Environmental Monitoring and Assessment

, Volume 184, Issue 5, pp 3027–3042 | Cite as

Metal speciation studies in the aquifer sediments of Semria Ojhapatti, Bhojpur District, Bihar

  • Alok Kumar
  • A. L. Ramanathan
  • Shashi Prabha
  • Rajesh Kumar Ranjan
  • Shyam Ranjan
  • Gurmeet Singh


The pollution of aquifer sediments by heavy metals has assumed serious concern due to their toxicity and accumulative behavior. Changes in environmental conditions can strongly influence the behavior of both essential and toxic elements by altering the forms in which they occur and therefore quantification of the different forms of metal is more meaningful than total metal concentrations. In this study, fractionation of metal ions in aquifer sediments of Semria Ojhapatti area, Bhojpur district, Bihar has been studied to determine the ecotoxic potential of metal ions. The investigations suggest that iron, copper, and arsenic have a tendency to remain associated in the following order residual > reducible > acid-soluble > oxidizable; manganese and zinc have tendency to be associated as residual > acid-soluble > reducible > oxidizable. The risk assessment code reveals that manganese and zinc occur in significant concentration in acid-soluble fraction and therefore comes under the high risk category and can easily enter the food chain. Most of the iron, copper, and arsenic occur as immobile fraction (i.e. residual) followed by its presence in reducible fraction and would pose threat to the water quality due to changing redox conditions. The metal enrichment factor in the study area shows moderate to significant metal enrichment in the aquifer sediments which may pose a real threat in near future. The geo-accumulation index of metals also shows that the metals lie in the range of strongly contaminated (for iron at shallow depths) to moderately contaminated to uncontaminated values.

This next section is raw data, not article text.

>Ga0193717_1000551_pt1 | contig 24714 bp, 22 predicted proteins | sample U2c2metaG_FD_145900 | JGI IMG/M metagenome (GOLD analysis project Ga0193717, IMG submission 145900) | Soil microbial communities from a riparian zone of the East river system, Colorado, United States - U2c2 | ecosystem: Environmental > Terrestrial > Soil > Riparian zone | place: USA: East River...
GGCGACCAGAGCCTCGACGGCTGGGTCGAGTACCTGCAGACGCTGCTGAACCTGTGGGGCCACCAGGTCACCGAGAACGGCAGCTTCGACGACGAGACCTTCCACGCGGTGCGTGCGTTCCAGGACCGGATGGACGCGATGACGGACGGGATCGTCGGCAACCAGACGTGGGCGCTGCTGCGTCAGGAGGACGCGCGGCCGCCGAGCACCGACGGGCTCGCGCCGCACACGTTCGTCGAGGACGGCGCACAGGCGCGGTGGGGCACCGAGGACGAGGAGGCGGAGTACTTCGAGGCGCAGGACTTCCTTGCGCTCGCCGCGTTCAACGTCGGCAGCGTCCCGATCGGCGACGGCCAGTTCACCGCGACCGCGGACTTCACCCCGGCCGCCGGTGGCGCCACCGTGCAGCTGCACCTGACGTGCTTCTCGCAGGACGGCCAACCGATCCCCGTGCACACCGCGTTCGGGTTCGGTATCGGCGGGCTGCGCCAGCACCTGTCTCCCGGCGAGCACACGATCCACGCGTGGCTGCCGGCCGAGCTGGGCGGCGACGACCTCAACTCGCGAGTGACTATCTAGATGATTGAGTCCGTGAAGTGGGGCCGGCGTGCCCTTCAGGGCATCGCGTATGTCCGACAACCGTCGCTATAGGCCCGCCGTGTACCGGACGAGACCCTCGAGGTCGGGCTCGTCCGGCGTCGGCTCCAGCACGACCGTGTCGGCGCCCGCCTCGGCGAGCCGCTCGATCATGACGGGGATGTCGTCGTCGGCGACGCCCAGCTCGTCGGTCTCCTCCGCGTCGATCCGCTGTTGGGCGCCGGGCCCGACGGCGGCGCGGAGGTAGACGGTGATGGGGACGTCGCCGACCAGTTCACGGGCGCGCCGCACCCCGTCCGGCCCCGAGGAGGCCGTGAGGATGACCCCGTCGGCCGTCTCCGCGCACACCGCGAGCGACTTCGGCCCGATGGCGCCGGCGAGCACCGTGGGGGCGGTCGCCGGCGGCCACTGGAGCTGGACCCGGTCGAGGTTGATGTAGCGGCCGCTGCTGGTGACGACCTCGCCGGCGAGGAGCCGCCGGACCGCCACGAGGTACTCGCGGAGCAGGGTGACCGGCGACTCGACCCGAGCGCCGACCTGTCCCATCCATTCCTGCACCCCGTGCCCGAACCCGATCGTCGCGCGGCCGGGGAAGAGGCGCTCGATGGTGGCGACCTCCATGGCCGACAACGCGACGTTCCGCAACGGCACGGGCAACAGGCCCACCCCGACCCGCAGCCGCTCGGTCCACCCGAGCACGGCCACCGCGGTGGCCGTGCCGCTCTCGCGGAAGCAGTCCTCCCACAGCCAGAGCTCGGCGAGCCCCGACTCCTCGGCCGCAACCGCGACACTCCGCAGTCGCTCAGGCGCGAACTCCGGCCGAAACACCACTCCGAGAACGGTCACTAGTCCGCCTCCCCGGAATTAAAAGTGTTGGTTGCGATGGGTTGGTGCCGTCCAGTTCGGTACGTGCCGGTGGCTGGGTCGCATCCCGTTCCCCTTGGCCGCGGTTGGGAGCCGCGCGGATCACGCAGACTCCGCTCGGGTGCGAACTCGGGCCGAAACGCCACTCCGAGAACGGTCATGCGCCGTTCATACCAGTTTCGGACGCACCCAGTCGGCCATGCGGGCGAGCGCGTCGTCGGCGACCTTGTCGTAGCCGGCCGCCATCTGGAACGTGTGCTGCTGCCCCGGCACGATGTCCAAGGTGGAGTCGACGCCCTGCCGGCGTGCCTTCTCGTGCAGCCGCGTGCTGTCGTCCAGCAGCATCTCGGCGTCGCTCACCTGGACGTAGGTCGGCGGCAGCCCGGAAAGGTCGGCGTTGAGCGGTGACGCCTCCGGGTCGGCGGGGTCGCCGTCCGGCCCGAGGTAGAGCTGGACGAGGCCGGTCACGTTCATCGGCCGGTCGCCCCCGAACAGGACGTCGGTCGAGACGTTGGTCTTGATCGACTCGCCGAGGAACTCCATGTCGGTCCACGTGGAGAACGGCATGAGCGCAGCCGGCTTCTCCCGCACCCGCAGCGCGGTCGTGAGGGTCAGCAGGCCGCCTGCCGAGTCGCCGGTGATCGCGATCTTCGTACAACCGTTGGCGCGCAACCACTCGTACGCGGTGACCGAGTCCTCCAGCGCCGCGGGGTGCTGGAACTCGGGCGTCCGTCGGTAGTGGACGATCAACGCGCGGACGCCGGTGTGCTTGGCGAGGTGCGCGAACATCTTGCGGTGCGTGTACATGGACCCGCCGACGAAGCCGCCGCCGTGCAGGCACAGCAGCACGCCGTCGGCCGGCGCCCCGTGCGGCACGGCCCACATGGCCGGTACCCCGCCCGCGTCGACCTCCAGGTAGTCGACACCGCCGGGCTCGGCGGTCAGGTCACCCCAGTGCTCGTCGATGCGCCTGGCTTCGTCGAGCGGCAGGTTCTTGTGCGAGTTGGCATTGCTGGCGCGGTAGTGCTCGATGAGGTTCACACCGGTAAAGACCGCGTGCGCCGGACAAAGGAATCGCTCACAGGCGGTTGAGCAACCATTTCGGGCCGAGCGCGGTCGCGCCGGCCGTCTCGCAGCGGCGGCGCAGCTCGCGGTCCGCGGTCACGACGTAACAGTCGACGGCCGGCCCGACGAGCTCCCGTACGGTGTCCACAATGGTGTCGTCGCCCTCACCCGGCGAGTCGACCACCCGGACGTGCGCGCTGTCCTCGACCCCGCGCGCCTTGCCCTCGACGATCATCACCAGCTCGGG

Aquifer Sediments Metal fractionation Risk assessment code Enrichment factor 



The authors acknowledge Jawaharlal Nehru University, New Delhi for the necessary infrastructure to carry out the research work, the Council of Scientific and Industrial Research, Government of India for providing financial assistance in the form of CSIR-JRF scholarship, and the Swedish International Development Cooperation Agency (SIDA) for the field work assistance.


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Copyright information

© Springer Science+Business Media B.V. 2011

Authors and Affiliations

  • Alok Kumar
    • 1
  • A. L. Ramanathan
    • 1
  • Shashi Prabha
    • 1
  • Rajesh Kumar Ranjan
    • 1
    • 2
  • Shyam Ranjan
    • 1
    • 3
  • Gurmeet Singh
    • 1
    • 4
  1. 1.Biogeochemistry, Hydrogeochemistry and Glaciology Laboratory, School of Environmental SciencesJawaharlal Nehru UniversityNew DelhiIndia
  2. 2.School of Earth, Biological and Environmental SciencesCentral University of BiharPatnaIndia
  3. 3.Climate and Environmental Physics, Physics InstituteUniversity of BernBernSwitzerland
  4. 4.Environmental Science DivisionIndian Agricultural Research Institute, PUSANew DelhiIndia

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